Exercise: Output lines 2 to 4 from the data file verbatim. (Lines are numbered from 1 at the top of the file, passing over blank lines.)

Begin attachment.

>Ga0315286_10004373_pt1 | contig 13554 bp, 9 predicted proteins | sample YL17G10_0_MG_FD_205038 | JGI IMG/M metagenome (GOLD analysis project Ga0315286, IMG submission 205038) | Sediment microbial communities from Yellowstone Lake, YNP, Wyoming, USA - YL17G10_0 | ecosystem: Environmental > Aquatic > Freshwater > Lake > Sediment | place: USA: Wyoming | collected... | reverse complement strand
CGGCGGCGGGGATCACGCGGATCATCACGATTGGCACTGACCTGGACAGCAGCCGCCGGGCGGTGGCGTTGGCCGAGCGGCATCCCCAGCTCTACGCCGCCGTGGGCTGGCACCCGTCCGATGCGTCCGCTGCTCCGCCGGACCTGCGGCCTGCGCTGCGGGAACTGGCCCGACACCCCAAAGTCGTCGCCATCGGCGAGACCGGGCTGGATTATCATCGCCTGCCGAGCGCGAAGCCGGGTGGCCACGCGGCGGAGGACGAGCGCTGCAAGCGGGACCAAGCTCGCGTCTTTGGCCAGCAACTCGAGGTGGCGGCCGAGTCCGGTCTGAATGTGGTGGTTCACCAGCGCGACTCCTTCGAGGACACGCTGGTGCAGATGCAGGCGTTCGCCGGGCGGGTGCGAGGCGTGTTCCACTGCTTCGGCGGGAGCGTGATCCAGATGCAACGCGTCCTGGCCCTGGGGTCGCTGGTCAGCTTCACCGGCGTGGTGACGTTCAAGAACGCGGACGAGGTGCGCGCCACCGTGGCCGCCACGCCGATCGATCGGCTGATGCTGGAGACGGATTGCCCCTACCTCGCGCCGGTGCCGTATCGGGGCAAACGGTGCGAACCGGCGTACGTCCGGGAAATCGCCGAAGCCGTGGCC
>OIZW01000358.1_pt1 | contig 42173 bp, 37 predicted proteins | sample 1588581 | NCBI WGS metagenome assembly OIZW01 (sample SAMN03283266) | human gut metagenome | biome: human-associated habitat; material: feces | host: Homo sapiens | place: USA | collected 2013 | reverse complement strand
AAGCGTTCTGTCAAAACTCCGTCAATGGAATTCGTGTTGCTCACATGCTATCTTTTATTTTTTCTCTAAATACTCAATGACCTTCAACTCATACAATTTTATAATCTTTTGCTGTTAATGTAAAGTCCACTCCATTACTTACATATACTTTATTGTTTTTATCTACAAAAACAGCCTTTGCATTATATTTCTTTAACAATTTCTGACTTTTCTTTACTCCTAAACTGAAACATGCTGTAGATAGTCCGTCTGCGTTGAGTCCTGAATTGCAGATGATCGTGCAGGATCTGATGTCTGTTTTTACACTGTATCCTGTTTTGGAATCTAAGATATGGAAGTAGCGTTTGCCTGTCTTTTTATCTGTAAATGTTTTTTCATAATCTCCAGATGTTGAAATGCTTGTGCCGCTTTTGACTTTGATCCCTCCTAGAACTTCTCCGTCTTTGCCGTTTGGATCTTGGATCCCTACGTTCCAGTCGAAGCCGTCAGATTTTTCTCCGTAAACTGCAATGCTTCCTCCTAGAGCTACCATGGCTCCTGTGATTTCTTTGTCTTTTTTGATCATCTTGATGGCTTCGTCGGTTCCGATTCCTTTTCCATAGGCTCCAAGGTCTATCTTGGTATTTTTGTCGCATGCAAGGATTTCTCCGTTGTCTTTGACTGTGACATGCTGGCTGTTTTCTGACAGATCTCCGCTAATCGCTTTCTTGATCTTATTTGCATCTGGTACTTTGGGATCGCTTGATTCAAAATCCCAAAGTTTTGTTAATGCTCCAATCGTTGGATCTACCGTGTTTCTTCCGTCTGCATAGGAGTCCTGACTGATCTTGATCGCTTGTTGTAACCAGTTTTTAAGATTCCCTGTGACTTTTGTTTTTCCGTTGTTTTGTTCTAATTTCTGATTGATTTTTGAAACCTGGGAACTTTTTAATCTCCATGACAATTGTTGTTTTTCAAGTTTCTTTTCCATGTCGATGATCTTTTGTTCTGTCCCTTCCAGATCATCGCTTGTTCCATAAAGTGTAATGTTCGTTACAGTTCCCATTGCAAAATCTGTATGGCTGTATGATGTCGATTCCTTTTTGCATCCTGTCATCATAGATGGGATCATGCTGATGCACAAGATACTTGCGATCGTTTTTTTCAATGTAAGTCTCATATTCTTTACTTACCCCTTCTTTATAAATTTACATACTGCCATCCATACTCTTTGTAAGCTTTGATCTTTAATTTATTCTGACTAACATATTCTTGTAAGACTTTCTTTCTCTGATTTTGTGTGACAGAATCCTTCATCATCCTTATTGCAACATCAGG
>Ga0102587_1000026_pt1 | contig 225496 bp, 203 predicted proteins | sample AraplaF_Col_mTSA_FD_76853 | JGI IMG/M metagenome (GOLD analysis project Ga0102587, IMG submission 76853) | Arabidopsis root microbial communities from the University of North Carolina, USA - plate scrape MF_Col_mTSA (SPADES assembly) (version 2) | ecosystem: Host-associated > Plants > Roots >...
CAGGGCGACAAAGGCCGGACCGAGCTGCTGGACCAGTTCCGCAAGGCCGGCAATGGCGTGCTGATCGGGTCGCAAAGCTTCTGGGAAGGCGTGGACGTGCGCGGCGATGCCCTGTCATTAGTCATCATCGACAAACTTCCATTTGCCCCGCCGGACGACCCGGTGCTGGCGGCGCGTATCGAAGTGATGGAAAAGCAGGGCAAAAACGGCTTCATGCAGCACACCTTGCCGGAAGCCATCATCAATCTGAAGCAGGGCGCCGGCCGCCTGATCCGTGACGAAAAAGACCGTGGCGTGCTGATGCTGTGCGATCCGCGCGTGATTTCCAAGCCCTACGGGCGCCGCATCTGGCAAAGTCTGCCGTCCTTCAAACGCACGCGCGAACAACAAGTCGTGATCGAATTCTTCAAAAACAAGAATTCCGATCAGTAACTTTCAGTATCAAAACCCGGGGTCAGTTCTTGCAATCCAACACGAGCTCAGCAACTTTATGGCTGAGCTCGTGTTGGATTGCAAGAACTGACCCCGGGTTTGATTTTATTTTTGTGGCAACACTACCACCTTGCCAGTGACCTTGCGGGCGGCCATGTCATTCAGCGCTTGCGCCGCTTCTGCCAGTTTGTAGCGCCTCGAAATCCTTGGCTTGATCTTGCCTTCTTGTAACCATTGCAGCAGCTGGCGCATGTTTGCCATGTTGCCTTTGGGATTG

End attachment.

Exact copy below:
CGGCGGCGGGGATCACGCGGATCATCACGATTGGCACTGACCTGGACAGCAGCCGCCGGGCGGTGGCGTTGGCCGAGCGGCATCCCCAGCTCTACGCCGCCGTGGGCTGGCACCCGTCCGATGCGTCCGCTGCTCCGCCGGACCTGCGGCCTGCGCTGCGGGAACTGGCCCGACACCCCAAAGTCGTCGCCATCGGCGAGACCGGGCTGGATTATCATCGCCTGCCGAGCGCGAAGCCGGGTGGCCACGCGGCGGAGGACGAGCGCTGCAAGCGGGACCAAGCTCGCGTCTTTGGCCAGCAACTCGAGGTGGCGGCCGAGTCCGGTCTGAATGTGGTGGTTCACCAGCGCGACTCCTTCGAGGACACGCTGGTGCAGATGCAGGCGTTCGCCGGGCGGGTGCGAGGCGTGTTCCACTGCTTCGGCGGGAGCGTGATCCAGATGCAACGCGTCCTGGCCCTGGGGTCGCTGGTCAGCTTCACCGGCGTGGTGACGTTCAAGAACGCGGACGAGGTGCGCGCCACCGTGGCCGCCACGCCGATCGATCGGCTGATGCTGGAGACGGATTGCCCCTACCTCGCGCCGGTGCCGTATCGGGGCAAACGGTGCGAACCGGCGTACGTCCGGGAAATCGCCGAAGCCGTGGCC
>OIZW01000358.1_pt1 | contig 42173 bp, 37 predicted proteins | sample 1588581 | NCBI WGS metagenome assembly OIZW01 (sample SAMN03283266) | human gut metagenome | biome: human-associated habitat; material: feces | host: Homo sapiens | place: USA | collected 2013 | reverse complement strand
AAGCGTTCTGTCAAAACTCCGTCAATGGAATTCGTGTTGCTCACATGCTATCTTTTATTTTTTCTCTAAATACTCAATGACCTTCAACTCATACAATTTTATAATCTTTTGCTGTTAATGTAAAGTCCACTCCATTACTTACATATACTTTATTGTTTTTATCTACAAAAACAGCCTTTGCATTATATTTCTTTAACAATTTCTGACTTTTCTTTACTCCTAAACTGAAACATGCTGTAGATAGTCCGTCTGCGTTGAGTCCTGAATTGCAGATGATCGTGCAGGATCTGATGTCTGTTTTTACACTGTATCCTGTTTTGGAATCTAAGATATGGAAGTAGCGTTTGCCTGTCTTTTTATCTGTAAATGTTTTTTCATAATCTCCAGATGTTGAAATGCTTGTGCCGCTTTTGACTTTGATCCCTCCTAGAACTTCTCCGTCTTTGCCGTTTGGATCTTGGATCCCTACGTTCCAGTCGAAGCCGTCAGATTTTTCTCCGTAAACTGCAATGCTTCCTCCTAGAGCTACCATGGCTCCTGTGATTTCTTTGTCTTTTTTGATCATCTTGATGGCTTCGTCGGTTCCGATTCCTTTTCCATAGGCTCCAAGGTCTATCTTGGTATTTTTGTCGCATGCAAGGATTTCTCCGTTGTCTTTGACTGTGACATGCTGGCTGTTTTCTGACAGATCTCCGCTAATCGCTTTCTTGATCTTATTTGCATCTGGTACTTTGGGATCGCTTGATTCAAAATCCCAAAGTTTTGTTAATGCTCCAATCGTTGGATCTACCGTGTTTCTTCCGTCTGCATAGGAGTCCTGACTGATCTTGATCGCTTGTTGTAACCAGTTTTTAAGATTCCCTGTGACTTTTGTTTTTCCGTTGTTTTGTTCTAATTTCTGATTGATTTTTGAAACCTGGGAACTTTTTAATCTCCATGACAATTGTTGTTTTTCAAGTTTCTTTTCCATGTCGATGATCTTTTGTTCTGTCCCTTCCAGATCATCGCTTGTTCCATAAAGTGTAATGTTCGTTACAGTTCCCATTGCAAAATCTGTATGGCTGTATGATGTCGATTCCTTTTTGCATCCTGTCATCATAGATGGGATCATGCTGATGCACAAGATACTTGCGATCGTTTTTTTCAATGTAAGTCTCATATTCTTTACTTACCCCTTCTTTATAAATTTACATACTGCCATCCATACTCTTTGTAAGCTTTGATCTTTAATTTATTCTGACTAACATATTCTTGTAAGACTTTCTTTCTCTGATTTTGTGTGACAGAATCCTTCATCATCCTTATTGCAACATCAGG